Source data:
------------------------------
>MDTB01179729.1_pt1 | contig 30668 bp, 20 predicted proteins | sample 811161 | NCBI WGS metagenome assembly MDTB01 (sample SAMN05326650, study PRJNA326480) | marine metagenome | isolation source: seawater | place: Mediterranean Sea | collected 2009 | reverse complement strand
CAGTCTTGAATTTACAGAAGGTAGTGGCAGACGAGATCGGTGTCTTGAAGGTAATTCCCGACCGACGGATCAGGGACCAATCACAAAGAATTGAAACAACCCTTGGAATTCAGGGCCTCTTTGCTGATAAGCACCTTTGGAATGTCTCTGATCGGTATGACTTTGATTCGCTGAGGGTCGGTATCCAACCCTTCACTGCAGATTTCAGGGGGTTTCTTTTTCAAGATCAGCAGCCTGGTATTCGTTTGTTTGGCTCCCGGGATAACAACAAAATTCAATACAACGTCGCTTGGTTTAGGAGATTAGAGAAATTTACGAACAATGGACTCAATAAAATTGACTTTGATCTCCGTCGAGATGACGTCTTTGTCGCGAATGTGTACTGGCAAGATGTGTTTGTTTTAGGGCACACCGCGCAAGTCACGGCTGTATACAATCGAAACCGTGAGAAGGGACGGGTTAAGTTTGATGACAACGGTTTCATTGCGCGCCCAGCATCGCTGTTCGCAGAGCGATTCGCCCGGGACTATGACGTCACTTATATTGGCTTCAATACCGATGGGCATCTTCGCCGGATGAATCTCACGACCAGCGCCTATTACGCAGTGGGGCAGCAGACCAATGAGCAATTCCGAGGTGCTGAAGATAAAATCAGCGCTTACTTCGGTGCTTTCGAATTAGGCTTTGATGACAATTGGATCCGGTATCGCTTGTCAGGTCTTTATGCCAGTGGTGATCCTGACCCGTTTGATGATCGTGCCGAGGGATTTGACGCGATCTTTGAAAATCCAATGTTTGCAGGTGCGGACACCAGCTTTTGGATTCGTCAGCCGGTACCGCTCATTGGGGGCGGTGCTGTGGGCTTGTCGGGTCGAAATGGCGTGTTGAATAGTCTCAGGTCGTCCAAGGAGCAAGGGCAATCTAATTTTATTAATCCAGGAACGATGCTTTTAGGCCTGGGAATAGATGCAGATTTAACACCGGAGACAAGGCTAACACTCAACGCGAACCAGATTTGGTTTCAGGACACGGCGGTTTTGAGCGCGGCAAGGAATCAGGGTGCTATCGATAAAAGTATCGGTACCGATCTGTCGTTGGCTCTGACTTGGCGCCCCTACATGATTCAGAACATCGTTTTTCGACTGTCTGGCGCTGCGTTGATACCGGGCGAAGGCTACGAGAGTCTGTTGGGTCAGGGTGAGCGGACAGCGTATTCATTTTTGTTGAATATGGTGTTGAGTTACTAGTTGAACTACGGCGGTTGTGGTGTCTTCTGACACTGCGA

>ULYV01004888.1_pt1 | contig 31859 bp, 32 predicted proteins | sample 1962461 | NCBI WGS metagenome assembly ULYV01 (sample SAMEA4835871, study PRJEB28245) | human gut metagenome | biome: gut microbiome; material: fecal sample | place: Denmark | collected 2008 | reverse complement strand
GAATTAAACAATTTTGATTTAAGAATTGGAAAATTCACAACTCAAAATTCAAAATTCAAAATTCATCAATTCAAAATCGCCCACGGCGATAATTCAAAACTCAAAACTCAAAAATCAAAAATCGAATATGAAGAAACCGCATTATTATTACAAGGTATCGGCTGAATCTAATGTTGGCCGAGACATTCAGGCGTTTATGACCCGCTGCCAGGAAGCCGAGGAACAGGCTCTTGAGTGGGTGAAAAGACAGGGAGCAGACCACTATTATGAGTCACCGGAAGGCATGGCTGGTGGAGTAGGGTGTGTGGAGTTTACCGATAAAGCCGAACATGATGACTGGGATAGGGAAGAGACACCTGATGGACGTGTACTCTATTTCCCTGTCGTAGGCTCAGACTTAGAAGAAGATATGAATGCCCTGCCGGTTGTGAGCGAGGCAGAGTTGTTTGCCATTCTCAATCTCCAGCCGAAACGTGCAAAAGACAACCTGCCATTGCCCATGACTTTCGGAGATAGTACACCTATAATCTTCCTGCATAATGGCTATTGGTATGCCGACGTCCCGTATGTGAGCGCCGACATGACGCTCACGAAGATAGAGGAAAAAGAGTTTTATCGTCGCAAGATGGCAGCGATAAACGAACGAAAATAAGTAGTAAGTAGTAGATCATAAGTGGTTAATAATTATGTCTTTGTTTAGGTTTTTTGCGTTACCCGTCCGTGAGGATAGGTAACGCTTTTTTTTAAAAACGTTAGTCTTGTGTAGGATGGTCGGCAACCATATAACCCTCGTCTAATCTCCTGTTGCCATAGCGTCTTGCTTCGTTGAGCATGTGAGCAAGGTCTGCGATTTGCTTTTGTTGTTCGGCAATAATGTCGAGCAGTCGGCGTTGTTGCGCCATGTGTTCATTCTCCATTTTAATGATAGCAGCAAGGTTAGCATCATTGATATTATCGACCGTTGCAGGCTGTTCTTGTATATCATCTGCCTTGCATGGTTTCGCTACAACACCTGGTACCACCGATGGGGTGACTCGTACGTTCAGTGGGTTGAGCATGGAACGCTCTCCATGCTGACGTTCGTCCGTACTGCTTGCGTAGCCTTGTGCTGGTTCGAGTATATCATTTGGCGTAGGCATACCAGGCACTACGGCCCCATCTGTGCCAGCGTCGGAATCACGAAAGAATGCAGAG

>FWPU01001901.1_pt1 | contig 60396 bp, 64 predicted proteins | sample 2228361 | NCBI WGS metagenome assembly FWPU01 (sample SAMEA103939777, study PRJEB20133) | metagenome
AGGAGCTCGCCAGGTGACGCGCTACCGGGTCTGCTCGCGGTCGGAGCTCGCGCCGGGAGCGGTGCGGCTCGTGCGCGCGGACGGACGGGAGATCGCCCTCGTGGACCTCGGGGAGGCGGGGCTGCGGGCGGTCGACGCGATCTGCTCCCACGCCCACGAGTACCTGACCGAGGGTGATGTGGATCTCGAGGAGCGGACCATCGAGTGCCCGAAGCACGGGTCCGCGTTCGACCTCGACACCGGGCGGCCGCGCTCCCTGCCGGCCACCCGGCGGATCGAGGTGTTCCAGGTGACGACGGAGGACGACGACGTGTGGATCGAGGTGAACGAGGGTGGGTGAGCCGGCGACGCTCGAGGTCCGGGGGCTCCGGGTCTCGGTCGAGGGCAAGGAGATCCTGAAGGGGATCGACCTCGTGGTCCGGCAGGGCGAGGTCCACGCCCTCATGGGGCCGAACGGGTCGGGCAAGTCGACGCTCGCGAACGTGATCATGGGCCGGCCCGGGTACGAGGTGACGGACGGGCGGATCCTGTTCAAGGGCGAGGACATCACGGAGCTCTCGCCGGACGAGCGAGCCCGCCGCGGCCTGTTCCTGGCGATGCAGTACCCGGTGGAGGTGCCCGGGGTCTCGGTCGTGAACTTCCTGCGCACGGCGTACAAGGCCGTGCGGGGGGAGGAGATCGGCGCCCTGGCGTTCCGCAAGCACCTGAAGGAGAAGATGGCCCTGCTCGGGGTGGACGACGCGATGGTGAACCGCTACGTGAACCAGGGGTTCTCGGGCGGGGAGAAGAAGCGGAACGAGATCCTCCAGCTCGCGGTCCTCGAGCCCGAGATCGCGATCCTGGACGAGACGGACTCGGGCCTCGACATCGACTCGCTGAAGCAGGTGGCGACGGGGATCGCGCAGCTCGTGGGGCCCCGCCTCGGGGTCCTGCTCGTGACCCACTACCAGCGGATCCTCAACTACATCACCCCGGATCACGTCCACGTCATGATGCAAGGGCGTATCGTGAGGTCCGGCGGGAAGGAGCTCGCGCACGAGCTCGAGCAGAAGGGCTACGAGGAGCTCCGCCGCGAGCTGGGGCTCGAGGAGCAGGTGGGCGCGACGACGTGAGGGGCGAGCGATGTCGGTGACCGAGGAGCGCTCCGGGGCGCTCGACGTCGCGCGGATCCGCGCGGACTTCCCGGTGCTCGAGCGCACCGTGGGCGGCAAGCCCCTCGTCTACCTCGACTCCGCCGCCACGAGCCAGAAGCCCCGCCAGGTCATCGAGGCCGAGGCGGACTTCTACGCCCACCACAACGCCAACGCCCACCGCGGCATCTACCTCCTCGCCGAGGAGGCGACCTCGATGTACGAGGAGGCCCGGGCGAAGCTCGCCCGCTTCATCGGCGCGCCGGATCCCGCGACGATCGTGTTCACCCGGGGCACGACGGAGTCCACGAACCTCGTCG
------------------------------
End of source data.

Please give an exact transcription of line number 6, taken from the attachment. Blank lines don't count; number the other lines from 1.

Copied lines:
AGGAGCTCGCCAGGTGACGCGCTACCGGGTCTGCTCGCGGTCGGAGCTCGCGCCGGGAGCGGTGCGGCTCGTGCGCGCGGACGGACGGGAGATCGCCCTCGTGGACCTCGGGGAGGCGGGGCTGCGGGCGGTCGACGCGATCTGCTCCCACGCCCACGAGTACCTGACCGAGGGTGATGTGGATCTCGAGGAGCGGACCATCGAGTGCCCGAAGCACGGGTCCGCGTTCGACCTCGACACCGGGCGGCCGCGCTCCCTGCCGGCCACCCGGCGGATCGAGGTGTTCCAGGTGACGACGGAGGACGACGACGTGTGGATCGAGGTGAACGAGGGTGGGTGAGCCGGCGACGCTCGAGGTCCGGGGGCTCCGGGTCTCGGTCGAGGGCAAGGAGATCCTGAAGGGGATCGACCTCGTGGTCCGGCAGGGCGAGGTCCACGCCCTCATGGGGCCGAACGGGTCGGGCAAGTCGACGCTCGCGAACGTGATCATGGGCCGGCCCGGGTACGAGGTGACGGACGGGCGGATCCTGTTCAAGGGCGAGGACATCACGGAGCTCTCGCCGGACGAGCGAGCCCGCCGCGGCCTGTTCCTGGCGATGCAGTACCCGGTGGAGGTGCCCGGGGTCTCGGTCGTGAACTTCCTGCGCACGGCGTACAAGGCCGTGCGGGGGGAGGAGATCGGCGCCCTGGCGTTCCGCAAGCACCTGAAGGAGAAGATGGCCCTGCTCGGGGTGGACGACGCGATGGTGAACCGCTACGTGAACCAGGGGTTCTCGGGCGGGGAGAAGAAGCGGAACGAGATCCTCCAGCTCGCGGTCCTCGAGCCCGAGATCGCGATCCTGGACGAGACGGACTCGGGCCTCGACATCGACTCGCTGAAGCAGGTGGCGACGGGGATCGCGCAGCTCGTGGGGCCCCGCCTCGGGGTCCTGCTCGTGACCCACTACCAGCGGATCCTCAACTACATCACCCCGGATCACGTCCACGTCATGATGCAAGGGCGTATCGTGAGGTCCGGCGGGAAGGAGCTCGCGCACGAGCTCGAGCAGAAGGGCTACGAGGAGCTCCGCCGCGAGCTGGGGCTCGAGGAGCAGGTGGGCGCGACGACGTGAGGGGCGAGCGATGTCGGTGACCGAGGAGCGCTCCGGGGCGCTCGACGTCGCGCGGATCCGCGCGGACTTCCCGGTGCTCGAGCGCACCGTGGGCGGCAAGCCCCTCGTCTACCTCGACTCCGCCGCCACGAGCCAGAAGCCCCGCCAGGTCATCGAGGCCGAGGCGGACTTCTACGCCCACCACAACGCCAACGCCCACCGCGGCATCTACCTCCTCGCCGAGGAGGCGACCTCGATGTACGAGGAGGCCCGGGCGAAGCTCGCCCGCTTCATCGGCGCGCCGGATCCCGCGACGATCGTGTTCACCCGGGGCACGACGGAGTCCACGAACCTCGTCG